I used the chapter called “A Spirituality of Sexuality” in mentoring several couples for getting married. I used the chapter called “A Spirituality of Justice and Peacemaking” as required reading for my cross-cultural groups. I took many quotes from the book to share in a course I teach at EMU called dealing with suffering and loss. To say that I was influenced by his writing would be an understatement.

But the way it most influenced my thinking had to deal with his “four nonnegotiable essentials of a healthy spirituality” outlined in chapter three of his book. The four are: 1) Private prayer and private morality. This has to do with our relationship with God, and deals with deeper contemplative prayer forms than “now I lay me down to sleep” before going to bed. 2) Social justice. This deals with our relationship to the poor and marginalized. 3) Mellowness of heart and spirit. This looks at how legalistic and uptight we become in our religious practices and helps us to avoid such uptightness. Finally, 4) Association with a community of faith for true worship and communion.

Few Christians would argue about the relationship to God or meeting for worship in a community of faith, but social justice would cause a few to doubt Rolheiser’s definition of an essential of a healthy spirituality. I buy wholeheartedly these three essentials, but was caught up short by “mellowness of heart and spirit.” Nowhere in my study of Christian spirituality had I come across this concept. I decided it was worthy of further development and decided to write a book on the concept.

I wrote to Father Ron from an email address on his website. I was hoping that he would endorse my project and get one of his publishers to consider the concept since my work was to be based on his ideas. I never heard directly from him, but his assistant answered every email and was very courteous. According to her, he was very supportive of the idea, and even suggested books for me that had influenced his own thoughts on the idea of mellowness. He also said he wanted to read my book when it was published.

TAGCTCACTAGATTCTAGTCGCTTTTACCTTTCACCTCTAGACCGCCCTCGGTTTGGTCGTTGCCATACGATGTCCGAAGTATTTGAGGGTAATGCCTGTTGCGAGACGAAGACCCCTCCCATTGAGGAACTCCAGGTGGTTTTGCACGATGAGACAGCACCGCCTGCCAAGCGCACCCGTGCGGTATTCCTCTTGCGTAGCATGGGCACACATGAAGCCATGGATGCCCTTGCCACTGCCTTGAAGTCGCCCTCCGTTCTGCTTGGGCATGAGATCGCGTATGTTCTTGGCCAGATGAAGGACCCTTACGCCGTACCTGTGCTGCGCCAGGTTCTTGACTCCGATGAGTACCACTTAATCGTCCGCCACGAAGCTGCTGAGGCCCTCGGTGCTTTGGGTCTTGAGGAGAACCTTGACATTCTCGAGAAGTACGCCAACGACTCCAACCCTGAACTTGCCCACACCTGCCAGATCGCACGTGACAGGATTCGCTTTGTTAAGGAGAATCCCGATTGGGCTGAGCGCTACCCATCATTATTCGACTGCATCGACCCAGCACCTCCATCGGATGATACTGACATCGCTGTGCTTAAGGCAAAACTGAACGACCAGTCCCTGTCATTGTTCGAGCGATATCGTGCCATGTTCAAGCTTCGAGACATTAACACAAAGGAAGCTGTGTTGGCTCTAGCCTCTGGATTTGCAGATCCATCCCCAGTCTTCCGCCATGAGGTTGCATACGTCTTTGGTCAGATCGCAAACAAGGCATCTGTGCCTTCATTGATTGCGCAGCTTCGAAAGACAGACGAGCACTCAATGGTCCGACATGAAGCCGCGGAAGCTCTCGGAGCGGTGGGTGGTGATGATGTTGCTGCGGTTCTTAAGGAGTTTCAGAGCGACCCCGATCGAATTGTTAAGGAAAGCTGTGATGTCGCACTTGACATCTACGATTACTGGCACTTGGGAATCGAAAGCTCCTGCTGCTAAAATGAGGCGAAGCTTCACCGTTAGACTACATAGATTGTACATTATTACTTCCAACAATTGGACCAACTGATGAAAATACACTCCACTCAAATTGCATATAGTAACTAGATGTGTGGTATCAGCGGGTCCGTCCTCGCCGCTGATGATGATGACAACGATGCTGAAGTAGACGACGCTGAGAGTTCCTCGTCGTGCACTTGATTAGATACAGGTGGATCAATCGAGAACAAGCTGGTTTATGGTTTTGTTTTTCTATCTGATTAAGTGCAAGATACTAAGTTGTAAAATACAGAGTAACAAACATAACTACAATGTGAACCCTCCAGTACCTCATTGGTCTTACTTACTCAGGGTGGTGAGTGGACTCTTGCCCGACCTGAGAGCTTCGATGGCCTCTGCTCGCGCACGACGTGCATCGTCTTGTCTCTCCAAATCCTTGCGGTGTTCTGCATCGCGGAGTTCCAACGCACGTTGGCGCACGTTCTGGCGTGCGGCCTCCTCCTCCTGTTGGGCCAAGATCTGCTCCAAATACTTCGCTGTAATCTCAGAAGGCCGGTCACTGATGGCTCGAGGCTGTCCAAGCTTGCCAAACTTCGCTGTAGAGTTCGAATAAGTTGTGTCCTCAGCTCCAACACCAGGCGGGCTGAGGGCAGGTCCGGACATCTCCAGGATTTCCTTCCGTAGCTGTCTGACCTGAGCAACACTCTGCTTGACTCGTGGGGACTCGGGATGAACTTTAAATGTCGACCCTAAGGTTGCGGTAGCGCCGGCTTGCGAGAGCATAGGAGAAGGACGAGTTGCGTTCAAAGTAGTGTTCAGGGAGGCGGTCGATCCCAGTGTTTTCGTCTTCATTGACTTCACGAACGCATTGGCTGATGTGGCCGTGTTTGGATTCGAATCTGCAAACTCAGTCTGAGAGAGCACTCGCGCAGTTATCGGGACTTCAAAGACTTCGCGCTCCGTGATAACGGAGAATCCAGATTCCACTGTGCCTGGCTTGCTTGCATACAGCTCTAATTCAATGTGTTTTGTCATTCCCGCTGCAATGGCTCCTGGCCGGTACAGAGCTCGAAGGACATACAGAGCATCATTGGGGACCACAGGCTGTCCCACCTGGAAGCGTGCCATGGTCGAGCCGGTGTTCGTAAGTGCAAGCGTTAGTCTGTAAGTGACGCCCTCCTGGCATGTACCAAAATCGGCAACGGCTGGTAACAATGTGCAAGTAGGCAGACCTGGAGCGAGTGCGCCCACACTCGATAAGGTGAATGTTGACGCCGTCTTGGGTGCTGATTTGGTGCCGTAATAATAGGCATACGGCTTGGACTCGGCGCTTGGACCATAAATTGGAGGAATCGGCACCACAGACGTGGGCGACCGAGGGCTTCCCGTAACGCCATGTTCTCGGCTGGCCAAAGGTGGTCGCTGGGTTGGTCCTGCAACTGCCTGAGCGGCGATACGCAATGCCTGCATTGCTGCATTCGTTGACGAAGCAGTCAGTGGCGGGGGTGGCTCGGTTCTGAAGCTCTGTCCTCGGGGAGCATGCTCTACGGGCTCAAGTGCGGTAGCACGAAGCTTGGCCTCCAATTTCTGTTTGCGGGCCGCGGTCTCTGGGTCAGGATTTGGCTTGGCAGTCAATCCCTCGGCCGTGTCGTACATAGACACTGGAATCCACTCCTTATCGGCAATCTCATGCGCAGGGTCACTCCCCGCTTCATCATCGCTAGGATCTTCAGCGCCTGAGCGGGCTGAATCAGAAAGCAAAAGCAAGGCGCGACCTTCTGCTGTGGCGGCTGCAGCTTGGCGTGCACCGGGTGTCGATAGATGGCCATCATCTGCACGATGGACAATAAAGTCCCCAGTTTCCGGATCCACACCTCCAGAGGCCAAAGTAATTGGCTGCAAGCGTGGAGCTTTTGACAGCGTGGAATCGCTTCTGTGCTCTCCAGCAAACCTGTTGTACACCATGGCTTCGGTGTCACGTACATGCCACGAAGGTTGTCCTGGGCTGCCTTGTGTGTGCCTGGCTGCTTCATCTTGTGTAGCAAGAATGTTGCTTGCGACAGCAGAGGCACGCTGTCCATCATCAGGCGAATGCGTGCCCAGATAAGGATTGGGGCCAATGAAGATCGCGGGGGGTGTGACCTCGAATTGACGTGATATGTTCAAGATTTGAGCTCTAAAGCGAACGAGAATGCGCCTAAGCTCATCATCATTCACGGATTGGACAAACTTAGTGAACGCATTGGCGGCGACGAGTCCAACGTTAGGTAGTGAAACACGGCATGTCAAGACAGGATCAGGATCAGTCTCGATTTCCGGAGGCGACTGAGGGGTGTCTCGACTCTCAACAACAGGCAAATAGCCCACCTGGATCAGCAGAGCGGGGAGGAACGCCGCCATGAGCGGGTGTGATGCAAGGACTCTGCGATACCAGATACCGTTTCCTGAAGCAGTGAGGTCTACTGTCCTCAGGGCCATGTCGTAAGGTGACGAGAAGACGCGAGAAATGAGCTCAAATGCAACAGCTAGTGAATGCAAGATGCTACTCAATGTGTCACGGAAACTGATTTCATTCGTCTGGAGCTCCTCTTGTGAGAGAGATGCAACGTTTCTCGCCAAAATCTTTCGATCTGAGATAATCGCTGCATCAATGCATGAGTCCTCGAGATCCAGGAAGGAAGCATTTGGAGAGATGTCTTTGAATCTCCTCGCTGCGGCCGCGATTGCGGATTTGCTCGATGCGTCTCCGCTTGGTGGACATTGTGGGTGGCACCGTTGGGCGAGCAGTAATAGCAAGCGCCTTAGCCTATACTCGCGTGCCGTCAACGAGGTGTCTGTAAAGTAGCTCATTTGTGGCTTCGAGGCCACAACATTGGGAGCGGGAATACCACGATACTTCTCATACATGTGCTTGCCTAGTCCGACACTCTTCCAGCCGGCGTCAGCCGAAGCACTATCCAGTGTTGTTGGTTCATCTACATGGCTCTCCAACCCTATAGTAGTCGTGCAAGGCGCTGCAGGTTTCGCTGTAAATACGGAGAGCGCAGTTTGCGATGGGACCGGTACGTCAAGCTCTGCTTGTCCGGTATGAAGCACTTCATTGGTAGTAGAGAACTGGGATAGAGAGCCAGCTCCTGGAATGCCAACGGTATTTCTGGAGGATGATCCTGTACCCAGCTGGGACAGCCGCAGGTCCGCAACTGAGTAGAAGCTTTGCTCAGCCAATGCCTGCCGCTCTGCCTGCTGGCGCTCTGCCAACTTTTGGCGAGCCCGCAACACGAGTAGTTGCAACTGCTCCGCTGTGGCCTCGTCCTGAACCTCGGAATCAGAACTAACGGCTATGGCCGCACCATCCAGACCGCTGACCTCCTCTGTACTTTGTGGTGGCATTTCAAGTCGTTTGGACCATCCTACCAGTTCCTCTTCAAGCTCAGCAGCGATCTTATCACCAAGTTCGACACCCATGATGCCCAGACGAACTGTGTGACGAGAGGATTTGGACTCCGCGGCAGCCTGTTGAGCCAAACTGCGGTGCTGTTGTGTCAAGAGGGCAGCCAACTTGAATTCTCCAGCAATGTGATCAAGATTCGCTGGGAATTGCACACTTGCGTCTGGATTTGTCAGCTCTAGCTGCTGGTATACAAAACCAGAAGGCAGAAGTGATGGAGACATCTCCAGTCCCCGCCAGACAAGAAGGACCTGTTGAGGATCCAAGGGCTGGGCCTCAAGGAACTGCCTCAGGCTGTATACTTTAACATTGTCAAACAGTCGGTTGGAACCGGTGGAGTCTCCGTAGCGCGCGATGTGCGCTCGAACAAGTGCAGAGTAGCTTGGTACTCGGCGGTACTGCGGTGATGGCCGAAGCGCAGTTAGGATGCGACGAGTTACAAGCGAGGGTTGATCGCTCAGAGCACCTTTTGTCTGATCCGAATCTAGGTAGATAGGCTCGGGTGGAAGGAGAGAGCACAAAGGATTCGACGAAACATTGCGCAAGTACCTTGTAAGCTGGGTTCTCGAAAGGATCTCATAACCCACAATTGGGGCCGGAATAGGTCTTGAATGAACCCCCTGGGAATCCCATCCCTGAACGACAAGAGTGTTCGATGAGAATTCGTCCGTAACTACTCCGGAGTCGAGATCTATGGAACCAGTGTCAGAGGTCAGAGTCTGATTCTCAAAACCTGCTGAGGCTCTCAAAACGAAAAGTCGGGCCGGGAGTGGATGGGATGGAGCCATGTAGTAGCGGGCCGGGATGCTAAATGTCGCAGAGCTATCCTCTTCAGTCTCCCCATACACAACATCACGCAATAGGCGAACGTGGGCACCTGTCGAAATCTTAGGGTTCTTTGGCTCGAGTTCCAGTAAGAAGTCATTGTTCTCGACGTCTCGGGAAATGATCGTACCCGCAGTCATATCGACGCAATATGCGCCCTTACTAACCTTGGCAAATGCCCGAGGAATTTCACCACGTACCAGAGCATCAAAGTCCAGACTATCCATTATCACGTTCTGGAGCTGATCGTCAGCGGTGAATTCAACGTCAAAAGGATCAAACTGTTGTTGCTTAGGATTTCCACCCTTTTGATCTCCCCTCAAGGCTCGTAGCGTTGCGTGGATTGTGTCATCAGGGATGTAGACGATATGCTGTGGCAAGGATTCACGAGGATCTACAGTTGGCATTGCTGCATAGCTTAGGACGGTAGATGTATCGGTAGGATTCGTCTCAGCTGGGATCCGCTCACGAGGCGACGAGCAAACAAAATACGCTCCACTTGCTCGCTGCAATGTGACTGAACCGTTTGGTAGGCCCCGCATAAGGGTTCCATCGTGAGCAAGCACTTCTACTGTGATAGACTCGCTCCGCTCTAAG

I received the name of an agent with whom he worked, but after an initial expression of interest, never received anything back from that agent in spite of several attempts at opening communication again.

In the meantime, I cajoled my sister into writing the book with me. After writing an introduction and several chapters, we set out on our own to seek a publisher. To our great delight, Herald Press, the publisher for Mennonite Church USA and Canada, agreed to publish it.

Herald Press contacted Rolheiser to do an endorsement of the book for us since we had borrowed so heavily from his ideas and quoted him a lot. He graciously declined stating the amount of such requests he receives and his limited time. Quite understandable.

So the book is now published with the title The Spacious Heart: Room for Spiritual Awakening. I asked Herald Press if they wouldn’t send Rolheiser a copy of the book since we based our book one of his basic ideas. They agreed.

Imagine my delight when today I received a personal letter in the mail signed by him. “Thank you for writing this and developing the concept of a ‘spacious heart,’” he wrote in his letter. “I much enjoyed the book.” In addition he wrote, “thank you for your wonderful insight and balance.”

I must confess, that after reading so many of his books, and admiring his view of spirituality, to receive these complimentary words from him made me more than a little proud.